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Full-Text Articles in Law

Media Coverage Of Law: Its Impact On Juries And The Public, Valerie P. Hans, Juliet Dee Dec 1991

Media Coverage Of Law: Its Impact On Juries And The Public, Valerie P. Hans, Juliet Dee

Cornell Law Faculty Publications

Because most of the public has little direct experience with the justice system, public knowledge and views of law and the legal system are largely dependent on media representations. The media provide many lessons about law and justice. In the average American household, a TV set is on for over 7 hours each day, and individual members of the family watch television for about 3 hours. Television news and police and crime dramas account for a substantial amount of incidental learning about the nature of the legal system. Newspapers and films also contribute to the public's knowledge and attitudes about …


Stargazing: The Future Of American Products Liability Law, James A. Henderson Jr., Aaron Twerski Nov 1991

Stargazing: The Future Of American Products Liability Law, James A. Henderson Jr., Aaron Twerski

Cornell Law Faculty Publications

No abstract provided.


Closing The American Products Liability Frontier: The Rejection Of Liability Without Defect, James A. Henderson Jr., Aaron Twerski Nov 1991

Closing The American Products Liability Frontier: The Rejection Of Liability Without Defect, James A. Henderson Jr., Aaron Twerski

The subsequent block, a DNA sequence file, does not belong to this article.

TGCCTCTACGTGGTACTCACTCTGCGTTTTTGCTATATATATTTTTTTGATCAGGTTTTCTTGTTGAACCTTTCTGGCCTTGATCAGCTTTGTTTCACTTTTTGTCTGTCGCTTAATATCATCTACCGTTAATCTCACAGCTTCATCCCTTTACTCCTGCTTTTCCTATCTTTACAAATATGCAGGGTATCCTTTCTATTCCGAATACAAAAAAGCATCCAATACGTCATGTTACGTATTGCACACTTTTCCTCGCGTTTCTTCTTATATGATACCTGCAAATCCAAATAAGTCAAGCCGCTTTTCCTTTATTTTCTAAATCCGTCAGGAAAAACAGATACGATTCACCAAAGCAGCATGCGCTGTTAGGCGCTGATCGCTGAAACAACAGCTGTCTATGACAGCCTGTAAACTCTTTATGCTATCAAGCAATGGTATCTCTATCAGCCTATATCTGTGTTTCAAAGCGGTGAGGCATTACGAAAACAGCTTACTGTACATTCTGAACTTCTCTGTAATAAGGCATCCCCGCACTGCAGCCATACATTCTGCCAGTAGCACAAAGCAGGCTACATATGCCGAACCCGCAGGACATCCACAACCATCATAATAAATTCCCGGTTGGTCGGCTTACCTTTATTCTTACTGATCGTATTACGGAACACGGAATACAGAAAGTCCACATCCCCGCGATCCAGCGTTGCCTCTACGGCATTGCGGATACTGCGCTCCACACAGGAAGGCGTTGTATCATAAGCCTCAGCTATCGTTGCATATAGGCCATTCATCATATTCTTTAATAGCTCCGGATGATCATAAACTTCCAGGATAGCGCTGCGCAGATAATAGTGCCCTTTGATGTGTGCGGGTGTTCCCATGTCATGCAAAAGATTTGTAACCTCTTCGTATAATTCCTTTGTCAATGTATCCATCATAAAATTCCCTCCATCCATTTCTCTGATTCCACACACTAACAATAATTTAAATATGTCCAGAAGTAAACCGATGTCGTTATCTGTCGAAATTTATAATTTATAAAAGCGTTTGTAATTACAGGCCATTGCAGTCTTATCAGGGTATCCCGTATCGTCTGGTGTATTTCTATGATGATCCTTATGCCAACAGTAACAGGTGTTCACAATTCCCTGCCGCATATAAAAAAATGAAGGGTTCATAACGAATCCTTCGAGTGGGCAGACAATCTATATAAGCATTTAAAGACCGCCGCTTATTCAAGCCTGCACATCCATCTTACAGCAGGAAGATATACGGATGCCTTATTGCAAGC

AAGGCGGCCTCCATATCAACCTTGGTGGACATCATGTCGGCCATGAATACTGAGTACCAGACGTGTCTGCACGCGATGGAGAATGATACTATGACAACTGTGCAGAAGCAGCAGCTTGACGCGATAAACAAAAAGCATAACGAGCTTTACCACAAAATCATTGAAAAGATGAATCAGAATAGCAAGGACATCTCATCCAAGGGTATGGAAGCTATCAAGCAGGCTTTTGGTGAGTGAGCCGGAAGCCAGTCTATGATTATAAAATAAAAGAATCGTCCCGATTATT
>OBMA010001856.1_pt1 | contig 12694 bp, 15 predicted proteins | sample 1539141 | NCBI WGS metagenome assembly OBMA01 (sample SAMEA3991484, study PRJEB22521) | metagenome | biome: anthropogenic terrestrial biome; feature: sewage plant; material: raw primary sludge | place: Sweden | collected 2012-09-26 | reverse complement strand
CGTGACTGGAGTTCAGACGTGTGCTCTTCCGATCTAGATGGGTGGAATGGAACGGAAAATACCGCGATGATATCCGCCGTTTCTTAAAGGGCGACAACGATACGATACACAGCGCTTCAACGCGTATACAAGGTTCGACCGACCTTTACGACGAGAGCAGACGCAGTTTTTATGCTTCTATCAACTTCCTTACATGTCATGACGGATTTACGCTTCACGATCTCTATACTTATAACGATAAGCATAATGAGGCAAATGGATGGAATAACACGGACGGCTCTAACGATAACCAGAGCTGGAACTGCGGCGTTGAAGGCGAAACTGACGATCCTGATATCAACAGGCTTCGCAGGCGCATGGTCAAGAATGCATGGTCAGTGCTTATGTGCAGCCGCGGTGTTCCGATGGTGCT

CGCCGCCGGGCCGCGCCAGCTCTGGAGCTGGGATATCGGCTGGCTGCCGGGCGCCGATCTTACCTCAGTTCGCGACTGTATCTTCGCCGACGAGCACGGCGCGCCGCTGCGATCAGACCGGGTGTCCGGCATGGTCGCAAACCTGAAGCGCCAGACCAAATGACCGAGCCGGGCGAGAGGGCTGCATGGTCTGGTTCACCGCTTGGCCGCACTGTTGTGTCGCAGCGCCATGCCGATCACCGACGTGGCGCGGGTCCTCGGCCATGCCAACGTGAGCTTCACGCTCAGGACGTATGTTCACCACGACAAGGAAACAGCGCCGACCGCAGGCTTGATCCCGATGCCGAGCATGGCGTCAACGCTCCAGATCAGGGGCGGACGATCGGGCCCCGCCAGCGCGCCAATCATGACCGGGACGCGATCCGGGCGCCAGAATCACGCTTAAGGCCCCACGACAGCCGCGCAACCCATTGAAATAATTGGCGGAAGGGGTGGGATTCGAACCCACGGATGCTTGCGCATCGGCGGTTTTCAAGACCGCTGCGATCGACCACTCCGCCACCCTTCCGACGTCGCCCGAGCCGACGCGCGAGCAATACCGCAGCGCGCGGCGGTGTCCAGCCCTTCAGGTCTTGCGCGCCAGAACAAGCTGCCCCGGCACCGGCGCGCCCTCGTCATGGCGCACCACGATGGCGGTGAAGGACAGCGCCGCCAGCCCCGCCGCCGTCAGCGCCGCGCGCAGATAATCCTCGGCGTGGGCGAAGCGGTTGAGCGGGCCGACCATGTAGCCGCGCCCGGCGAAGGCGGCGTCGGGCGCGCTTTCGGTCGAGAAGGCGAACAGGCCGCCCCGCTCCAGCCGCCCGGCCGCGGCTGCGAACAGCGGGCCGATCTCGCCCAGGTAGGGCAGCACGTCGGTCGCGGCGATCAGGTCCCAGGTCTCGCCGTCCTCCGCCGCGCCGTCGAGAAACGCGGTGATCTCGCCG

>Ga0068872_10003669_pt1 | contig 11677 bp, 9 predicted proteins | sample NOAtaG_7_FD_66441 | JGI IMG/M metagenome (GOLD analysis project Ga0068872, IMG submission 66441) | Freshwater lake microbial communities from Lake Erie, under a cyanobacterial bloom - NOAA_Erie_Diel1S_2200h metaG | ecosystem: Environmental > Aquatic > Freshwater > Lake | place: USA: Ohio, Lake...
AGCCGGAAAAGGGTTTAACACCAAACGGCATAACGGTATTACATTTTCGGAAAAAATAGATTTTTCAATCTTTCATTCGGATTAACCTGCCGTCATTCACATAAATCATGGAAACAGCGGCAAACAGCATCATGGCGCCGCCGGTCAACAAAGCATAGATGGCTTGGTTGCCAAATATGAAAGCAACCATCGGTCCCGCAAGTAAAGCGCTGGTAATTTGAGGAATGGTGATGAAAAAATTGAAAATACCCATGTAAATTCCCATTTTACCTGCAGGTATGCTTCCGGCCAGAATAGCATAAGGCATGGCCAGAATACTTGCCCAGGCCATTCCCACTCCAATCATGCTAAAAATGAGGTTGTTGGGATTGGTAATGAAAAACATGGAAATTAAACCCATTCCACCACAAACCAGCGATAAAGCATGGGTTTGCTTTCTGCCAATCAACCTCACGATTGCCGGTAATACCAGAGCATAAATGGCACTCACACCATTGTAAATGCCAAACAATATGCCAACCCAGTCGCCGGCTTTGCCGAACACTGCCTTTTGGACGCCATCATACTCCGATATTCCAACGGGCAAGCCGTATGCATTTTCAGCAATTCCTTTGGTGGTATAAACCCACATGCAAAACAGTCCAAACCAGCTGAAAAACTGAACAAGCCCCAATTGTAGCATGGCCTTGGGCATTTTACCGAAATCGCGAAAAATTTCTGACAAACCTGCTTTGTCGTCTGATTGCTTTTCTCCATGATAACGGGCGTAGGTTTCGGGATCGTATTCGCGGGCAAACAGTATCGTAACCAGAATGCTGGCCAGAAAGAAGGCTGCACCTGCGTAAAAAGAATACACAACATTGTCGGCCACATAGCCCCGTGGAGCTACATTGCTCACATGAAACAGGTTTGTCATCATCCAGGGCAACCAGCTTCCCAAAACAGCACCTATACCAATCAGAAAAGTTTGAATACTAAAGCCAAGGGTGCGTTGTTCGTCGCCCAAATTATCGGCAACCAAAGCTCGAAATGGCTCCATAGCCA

Cornell Law Faculty Publications

For over one hundred years American courts expanded the rights of plaintiffs in products liability cases. First the courts eliminated the privity requirement, next the necessity of proving fault, and finally, the necessity of proving a production defect. The next logical step in this progression would be to eliminate the need to show any type of defect at all. In this Article, Professors Henderson and Twerski assert that this step cannot and will not be taken. They explore both the possibility of across-the-board liability without defect and the more limited idea of product-category liability without defect. They describe how a …


How New Information Technologies Will Change The Way Law Professors Do And Distribute Scholarship, Peter W. Martin Oct 1991

How New Information Technologies Will Change The Way Law Professors Do And Distribute Scholarship, Peter W. Martin

Cornell Law Faculty Publications

Using a typology of legal scholars, Professor Martin explores the impact of new information technology on their work. His analysis suggests that increased use of electronic media in legal scholarship is likely to have a profound effect on the institutional structures of law schools, and he raises doubts about the continuing need for traditional academic law libraries in the future.


Coase, Rents, And Opportunity Costs, Stewart J. Schwab Oct 1991

Coase, Rents, And Opportunity Costs, Stewart J. Schwab

Cornell Law Faculty Publications